Are there many jobs in archaeology?
There are not a lot of jobs available for archaeologists in colleges and universities. The ones that are available are highly competitive and there are generally more qualified applicants than there are available jobs. Museums positions are also rare and often difficult to obtain. The majority of jobs in archaeology today are in cultural resource management. Recent job announcements are posted at the Society for American Archaeology web page.
How many hours a week/day do archaeologists work?
The hours worked by archaeologists vary greatly. There are archaeologists who work in state or federal government offices, or public museums, who are required to work 8 hour days/40 hr. work weeks—a pretty typical "9 to 5" job. Like most professionals, however, it is not uncommon for archaeologists to work many more hours than is required. College and university professors are obligated to publish articles and/or books about their work and much of this work may need to be done on their own time, in addition to their teaching and administrative duties. When archaeologists are working in the field, their schedules vary greatly. Generally field projects will begin early in the morning. In hot climates, they may begin work at dawn and finish by lunch time to avid working in extreme heat. In some cases a field crew may work for more than the usual 5 days in a row—for example, work 10 days straight and then have 4 days off. While in a field camp, some people (those in supervisory positions) will have to review field notes and plan for the next day’s activities after their field day ends, just as a teacher has many duties after the school day ends. It is also not uncommon to for field crew to do lab work in the evenings to keep up on the processing and data entry of artifacts. The number of hours worked will really depend upon the job and level of responsibility you hold.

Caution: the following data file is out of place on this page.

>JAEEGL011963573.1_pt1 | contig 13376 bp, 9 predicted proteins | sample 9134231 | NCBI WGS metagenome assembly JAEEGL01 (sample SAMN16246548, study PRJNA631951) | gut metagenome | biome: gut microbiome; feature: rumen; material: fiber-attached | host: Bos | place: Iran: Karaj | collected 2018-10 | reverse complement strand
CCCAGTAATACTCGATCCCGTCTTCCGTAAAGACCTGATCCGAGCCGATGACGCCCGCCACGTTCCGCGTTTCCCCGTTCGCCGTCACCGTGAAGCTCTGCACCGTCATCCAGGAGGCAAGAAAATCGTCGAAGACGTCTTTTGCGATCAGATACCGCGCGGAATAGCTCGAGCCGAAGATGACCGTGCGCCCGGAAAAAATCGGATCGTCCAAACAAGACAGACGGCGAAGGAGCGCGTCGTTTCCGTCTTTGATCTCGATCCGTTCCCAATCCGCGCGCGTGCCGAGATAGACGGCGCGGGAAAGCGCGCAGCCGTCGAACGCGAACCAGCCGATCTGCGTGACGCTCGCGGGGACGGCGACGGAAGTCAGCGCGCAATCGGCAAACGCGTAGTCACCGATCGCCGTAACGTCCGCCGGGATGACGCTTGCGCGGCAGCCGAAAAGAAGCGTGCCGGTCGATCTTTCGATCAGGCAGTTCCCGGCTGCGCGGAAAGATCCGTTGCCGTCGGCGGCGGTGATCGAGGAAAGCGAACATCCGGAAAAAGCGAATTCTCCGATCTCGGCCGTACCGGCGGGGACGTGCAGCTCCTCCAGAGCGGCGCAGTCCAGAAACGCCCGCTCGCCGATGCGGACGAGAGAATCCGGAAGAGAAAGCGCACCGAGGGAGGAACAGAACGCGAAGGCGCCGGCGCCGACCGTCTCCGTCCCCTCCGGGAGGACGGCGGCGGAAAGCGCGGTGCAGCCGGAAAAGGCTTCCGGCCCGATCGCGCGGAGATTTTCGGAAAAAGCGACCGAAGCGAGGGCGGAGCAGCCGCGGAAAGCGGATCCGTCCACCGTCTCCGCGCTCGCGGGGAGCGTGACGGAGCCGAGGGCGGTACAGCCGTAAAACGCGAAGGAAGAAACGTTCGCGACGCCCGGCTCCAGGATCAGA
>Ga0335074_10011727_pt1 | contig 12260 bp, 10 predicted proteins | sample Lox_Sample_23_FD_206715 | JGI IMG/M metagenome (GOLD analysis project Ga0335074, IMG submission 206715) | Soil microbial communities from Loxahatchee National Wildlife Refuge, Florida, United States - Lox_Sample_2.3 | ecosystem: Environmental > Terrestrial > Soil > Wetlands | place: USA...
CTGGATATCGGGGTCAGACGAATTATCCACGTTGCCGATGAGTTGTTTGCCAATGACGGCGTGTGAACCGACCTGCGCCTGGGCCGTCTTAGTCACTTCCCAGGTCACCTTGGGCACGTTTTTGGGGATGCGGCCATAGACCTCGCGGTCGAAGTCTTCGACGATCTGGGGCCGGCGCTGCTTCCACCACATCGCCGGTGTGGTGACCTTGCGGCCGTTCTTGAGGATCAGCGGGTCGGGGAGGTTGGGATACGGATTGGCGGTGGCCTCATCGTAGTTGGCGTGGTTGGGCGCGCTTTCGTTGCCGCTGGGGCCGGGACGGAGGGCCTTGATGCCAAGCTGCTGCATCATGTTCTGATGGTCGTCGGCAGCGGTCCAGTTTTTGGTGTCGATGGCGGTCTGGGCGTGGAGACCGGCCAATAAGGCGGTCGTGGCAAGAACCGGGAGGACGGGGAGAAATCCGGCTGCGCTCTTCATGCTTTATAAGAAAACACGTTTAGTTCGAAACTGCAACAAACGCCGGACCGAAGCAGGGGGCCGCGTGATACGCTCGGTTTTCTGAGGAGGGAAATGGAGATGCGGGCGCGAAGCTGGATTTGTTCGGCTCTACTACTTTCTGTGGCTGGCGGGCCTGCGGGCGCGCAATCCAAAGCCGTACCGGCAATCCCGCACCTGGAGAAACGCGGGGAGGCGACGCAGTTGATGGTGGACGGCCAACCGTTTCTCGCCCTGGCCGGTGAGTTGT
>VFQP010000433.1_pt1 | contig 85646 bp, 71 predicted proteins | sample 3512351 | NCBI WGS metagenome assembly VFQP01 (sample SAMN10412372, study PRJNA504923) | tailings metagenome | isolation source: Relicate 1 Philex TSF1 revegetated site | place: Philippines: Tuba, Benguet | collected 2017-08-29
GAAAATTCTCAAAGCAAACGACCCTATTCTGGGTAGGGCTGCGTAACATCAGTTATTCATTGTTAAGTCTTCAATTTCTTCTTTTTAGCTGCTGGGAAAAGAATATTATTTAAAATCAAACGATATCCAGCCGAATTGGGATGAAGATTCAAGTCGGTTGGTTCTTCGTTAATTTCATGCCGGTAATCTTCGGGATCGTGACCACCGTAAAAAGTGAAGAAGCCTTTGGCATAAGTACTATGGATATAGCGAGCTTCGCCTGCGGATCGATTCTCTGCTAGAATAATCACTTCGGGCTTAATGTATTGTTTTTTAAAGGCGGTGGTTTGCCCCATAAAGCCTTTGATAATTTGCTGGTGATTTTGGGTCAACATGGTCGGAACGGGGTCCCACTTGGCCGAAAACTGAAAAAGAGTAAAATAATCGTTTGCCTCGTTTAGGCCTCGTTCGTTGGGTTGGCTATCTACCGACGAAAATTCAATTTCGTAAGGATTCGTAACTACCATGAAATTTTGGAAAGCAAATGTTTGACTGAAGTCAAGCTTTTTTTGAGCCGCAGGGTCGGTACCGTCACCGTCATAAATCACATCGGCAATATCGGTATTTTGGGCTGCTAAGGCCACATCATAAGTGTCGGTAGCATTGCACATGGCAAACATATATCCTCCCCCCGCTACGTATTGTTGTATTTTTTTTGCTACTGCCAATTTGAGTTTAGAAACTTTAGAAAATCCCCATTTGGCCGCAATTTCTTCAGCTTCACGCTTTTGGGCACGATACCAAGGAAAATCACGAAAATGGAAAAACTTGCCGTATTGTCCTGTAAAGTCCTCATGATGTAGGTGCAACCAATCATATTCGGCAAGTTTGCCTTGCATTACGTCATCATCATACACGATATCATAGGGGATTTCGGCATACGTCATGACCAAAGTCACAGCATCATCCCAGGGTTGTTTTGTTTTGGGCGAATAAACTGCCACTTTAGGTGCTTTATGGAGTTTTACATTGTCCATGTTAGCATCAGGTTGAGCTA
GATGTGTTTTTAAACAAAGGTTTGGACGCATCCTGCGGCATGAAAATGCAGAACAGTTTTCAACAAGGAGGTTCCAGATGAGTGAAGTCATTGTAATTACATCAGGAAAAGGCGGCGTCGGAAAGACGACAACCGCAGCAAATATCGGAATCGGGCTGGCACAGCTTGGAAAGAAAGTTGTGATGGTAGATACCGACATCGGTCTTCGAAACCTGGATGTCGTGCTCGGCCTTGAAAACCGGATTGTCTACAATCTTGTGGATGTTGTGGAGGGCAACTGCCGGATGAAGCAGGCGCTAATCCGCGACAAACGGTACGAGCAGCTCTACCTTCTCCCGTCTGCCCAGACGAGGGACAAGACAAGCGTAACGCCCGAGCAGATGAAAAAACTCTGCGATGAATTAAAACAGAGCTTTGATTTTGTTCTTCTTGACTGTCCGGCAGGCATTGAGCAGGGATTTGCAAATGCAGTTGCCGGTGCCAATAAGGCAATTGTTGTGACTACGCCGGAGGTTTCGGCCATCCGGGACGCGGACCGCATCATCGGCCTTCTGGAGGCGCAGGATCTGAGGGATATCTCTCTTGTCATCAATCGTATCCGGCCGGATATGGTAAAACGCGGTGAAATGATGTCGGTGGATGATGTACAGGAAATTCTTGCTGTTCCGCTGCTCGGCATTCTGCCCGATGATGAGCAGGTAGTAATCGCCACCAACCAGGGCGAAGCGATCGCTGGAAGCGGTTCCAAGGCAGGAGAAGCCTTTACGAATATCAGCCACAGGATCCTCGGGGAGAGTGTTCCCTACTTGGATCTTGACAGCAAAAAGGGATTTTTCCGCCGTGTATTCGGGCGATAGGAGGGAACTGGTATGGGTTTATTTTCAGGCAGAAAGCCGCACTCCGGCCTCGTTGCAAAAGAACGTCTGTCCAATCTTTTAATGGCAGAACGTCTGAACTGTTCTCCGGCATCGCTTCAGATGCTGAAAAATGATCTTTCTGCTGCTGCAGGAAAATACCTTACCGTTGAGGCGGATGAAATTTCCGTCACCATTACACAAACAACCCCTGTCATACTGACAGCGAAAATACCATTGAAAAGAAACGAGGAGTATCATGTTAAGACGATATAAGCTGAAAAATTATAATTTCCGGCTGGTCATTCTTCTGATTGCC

How much money do archaeologists make?
The salary an archaeologist earns depends upon many factors including their level of education, years of experience, and where they are employed. A field assistant just starting out, with a BA in anthropology, working as a temporary field employee on a project, will typically earn $10 to $12 dollars an hour. A professor or a museum curator at a large research institution who has a PhD, many years of experience, and has produced many publications, may earn $80,000 to $100,000 a year. An average salary for an archaeologist with an advanced degree and several years of experience managing projects and staff is approximately $45,000. The best way to get an idea of what different jobs is the field pay is to look at real jobs ads. The SAA web site posts job ads as do many other archaeology web sites such as www.shovelbums.org. You can also read the results of a recent Salary Survey conducted by the Society for American Archaeology and the Society for Historical Archaeology.